In Arundhati Roy's novel The God of Small Things, Mammachi, Ammu, and Rahel are all victims of a patriarchal caste system, represented by the tyrannical figure of Pappachi, who is embittered by disappointment in his career and vents his anger in violence on his wife and daughter. His misogyny is accompanied by a rigid class-consciousness, which Mammachi echoes and approves:
Pappachi would not allow Paravans into the house. Nobody would. They were not allowed to touch anything that Touchables touched. Caste Hindus and Caste Christians. Mammachi told Estha and Rahel that she could remember a time, in her girlhood, when Paravans were expected to crawl backwards with a broom, sweeping away their footprints so that Brahmins or Syrian Christians would not defile themselves by accidentally stepping into a Paravan’s footprint.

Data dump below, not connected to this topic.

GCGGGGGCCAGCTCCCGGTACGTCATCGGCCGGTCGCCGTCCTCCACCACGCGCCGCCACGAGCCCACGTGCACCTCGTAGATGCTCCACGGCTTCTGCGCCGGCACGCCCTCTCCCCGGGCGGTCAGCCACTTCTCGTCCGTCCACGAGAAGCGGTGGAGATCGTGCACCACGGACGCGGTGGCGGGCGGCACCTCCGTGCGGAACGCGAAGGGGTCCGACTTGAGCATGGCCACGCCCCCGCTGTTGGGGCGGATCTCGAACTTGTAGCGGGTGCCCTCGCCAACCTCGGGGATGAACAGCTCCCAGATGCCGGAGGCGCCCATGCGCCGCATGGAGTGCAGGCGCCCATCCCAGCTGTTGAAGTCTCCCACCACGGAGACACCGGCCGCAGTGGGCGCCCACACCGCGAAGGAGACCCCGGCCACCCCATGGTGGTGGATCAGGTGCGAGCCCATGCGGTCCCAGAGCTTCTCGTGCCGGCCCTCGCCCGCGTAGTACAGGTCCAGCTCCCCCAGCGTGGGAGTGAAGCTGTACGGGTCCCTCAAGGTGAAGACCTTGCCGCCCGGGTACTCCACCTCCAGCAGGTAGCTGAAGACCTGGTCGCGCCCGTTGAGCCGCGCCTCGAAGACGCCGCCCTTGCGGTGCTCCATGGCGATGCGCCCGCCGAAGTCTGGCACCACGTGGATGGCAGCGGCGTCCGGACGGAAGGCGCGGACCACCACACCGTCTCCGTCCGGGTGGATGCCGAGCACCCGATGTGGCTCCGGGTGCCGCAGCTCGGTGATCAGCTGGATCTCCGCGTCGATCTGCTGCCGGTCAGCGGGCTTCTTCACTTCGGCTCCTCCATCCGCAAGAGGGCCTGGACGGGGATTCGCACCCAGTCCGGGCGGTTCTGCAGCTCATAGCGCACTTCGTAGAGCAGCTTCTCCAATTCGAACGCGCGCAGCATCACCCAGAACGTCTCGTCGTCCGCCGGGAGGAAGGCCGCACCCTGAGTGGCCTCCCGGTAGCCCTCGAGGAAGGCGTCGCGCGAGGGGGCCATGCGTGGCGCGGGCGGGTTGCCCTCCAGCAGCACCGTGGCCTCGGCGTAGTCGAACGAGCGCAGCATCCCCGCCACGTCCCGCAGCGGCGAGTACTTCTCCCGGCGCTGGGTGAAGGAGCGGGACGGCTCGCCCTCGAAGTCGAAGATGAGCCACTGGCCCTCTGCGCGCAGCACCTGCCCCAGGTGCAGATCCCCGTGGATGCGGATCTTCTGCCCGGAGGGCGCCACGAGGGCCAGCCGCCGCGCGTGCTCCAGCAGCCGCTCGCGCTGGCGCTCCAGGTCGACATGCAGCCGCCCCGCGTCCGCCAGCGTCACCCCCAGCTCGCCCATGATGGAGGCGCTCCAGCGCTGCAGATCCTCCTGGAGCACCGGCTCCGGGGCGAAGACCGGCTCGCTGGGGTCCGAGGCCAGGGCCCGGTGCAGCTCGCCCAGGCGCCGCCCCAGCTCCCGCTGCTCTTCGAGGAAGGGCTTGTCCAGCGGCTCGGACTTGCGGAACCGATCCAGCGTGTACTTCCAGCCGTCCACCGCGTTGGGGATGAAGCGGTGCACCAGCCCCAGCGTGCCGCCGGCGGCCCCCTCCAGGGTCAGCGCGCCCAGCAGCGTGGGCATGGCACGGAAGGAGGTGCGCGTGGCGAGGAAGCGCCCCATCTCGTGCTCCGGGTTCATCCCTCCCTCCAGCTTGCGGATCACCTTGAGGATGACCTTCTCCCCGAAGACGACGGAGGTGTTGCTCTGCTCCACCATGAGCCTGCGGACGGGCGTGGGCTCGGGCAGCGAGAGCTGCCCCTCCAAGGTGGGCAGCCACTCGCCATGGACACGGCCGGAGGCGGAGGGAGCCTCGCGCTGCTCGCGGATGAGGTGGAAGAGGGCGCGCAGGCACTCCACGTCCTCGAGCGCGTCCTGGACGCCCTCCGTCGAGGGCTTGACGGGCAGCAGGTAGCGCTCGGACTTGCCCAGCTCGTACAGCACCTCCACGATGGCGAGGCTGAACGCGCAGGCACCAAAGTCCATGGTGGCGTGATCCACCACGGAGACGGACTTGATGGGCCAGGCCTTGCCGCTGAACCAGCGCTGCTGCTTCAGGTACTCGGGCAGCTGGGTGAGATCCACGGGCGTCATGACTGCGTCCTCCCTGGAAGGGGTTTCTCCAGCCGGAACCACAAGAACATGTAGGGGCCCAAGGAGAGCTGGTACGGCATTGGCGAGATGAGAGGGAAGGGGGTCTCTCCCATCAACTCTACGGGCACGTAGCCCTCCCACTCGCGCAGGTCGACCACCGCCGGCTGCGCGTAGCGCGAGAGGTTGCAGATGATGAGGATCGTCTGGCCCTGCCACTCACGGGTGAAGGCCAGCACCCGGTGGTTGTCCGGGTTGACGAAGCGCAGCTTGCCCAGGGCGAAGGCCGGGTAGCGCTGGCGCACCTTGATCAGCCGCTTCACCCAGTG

Mammachi accepts a system in which she is so vastly superior to the Paravans but fails to appreciate that this is the same system which allows her husband to beat her and Ammu. Ammu herself grows up to be more suspicious of the caste system and inclined to revolt against it, a rebellion that culminates in her marriage to Velutha. The scandal this creates takes its toll on both her and Rahel, deracinating them from a society in which caste still plays such a central role.
One might argue that even Pappachi, whose career disappointment blights his life, is a victim of this patriarchal system, meaning that it benefits no one. Mammachi and Pappachi demonstrate the suffering involved in accepting the caste system; Ammu and Rahel show the dangers of challenging it.